Birthweight, childhood body size, and timing of puberty and risks of breast cancer by menopausal status and tumor receptor subtypes
Publikation: Bidrag til tidsskrift › Tidsskriftartikel › Forskning › fagfællebedømt
Forlagets udgivne version, 858 KB, PDF-dokument
Background Associations of birthweight, childhood body size and pubertal timing with breast cancer risks by menopausal status and tumor receptor subtypes are inconclusive. Thus, we investigated these associations in a population-based cohort of Danish women. Methods We studied 162,419 women born between 1930 and 1996 from the Copenhagen School Health Records Register. The register includes information on birthweight, measured childhood weights and heights at the age of 7-13 years, and computed ages at the onset of the growth spurt (OGS) and at peak height velocity (PHV). The Danish Breast Cancer Cooperative Group database provided information on breast cancer (n = 7510), including estrogen receptor (ER), human epidermal growth factor receptor 2 (HER2) and menopausal status. Hormone replacement therapy use came from the Danish National Prescription Registry. Hazard ratios (HR) and 95% confidence intervals (CI) were estimated by Cox regression. Results We found that birthweight was not associated with any breast cancer subtypes. While childhood BMI was not statistically significantly associated with ER+ tumors nor consistently with ER- tumors among pre-menopausal women, consistent inverse associations were found among postmenopausal women. At the age of 7 years, the HRs for postmenopausal ER+ and ER- tumors were 0.90 (95% CI 0.87-0.93) and 0.84 (95% CI 0.79-0.91) per BMI z-score, respectively. Similarly, childhood BMI was inversely associated with pre- and postmenopausal HER2- tumors, but not with HER2+ tumors. Childhood height was positively associated with both pre- and postmenopausal ER+ tumors, but not with ER- tumors. At the age of 7 years, the HRs for postmenopausal ER+ and ER- tumors were 1.09 (95% CI 1.06-1.12) and 1.02 (95% CI 0.96-1.09) per height z-score, respectively. In general, childhood height was positively associated with HER2+ and HER2- tumors among pre- and postmenopausal women. Ages at OGS and PHV were not associated with any breast cancer subtypes. Conclusions We showed that a high BMI and short stature in childhood are associated with reduced risks of certain breast cancer subtypes. Thus, childhood body composition may play a role in the development of breast cancer.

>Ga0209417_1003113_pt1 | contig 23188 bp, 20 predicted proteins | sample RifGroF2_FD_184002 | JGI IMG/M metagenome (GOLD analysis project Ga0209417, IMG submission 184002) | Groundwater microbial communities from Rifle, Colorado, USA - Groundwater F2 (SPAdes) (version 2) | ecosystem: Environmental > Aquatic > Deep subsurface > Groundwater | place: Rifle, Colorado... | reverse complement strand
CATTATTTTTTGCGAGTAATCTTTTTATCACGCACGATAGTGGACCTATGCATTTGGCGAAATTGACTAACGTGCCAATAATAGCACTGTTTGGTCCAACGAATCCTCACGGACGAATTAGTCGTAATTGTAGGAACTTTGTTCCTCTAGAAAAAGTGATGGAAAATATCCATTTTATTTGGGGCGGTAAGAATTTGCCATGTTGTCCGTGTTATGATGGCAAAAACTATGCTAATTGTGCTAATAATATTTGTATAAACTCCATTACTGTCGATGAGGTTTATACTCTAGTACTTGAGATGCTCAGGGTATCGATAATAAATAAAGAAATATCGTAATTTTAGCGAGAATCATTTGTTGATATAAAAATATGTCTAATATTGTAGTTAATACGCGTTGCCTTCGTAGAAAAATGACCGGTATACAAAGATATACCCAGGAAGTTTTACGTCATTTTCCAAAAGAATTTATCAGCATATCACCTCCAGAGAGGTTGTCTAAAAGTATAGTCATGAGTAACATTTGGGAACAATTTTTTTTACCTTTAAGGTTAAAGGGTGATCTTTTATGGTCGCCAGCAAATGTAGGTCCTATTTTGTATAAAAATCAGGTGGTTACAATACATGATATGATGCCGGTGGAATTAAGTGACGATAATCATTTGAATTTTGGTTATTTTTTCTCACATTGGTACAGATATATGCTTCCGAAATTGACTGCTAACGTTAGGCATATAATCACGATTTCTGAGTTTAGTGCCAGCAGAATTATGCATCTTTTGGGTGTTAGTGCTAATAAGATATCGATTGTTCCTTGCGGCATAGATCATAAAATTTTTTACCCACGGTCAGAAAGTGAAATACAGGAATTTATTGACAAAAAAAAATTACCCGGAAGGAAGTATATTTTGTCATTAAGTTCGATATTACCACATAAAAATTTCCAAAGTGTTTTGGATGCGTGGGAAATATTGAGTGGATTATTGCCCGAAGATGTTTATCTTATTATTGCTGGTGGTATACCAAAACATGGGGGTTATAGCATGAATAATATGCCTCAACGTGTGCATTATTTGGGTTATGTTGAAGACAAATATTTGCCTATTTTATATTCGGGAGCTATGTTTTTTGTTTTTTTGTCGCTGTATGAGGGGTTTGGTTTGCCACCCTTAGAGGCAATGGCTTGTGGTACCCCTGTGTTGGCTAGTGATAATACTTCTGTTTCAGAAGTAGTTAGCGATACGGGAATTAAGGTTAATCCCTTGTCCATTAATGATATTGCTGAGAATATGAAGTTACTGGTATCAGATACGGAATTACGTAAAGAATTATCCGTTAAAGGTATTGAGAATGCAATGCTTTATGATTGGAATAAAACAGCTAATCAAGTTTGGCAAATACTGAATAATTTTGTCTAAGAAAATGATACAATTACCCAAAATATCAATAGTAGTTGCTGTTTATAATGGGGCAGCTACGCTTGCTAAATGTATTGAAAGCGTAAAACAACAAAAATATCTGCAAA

|Tidsskrift||Breast Cancer Research|
|Status||Udgivet - 2022|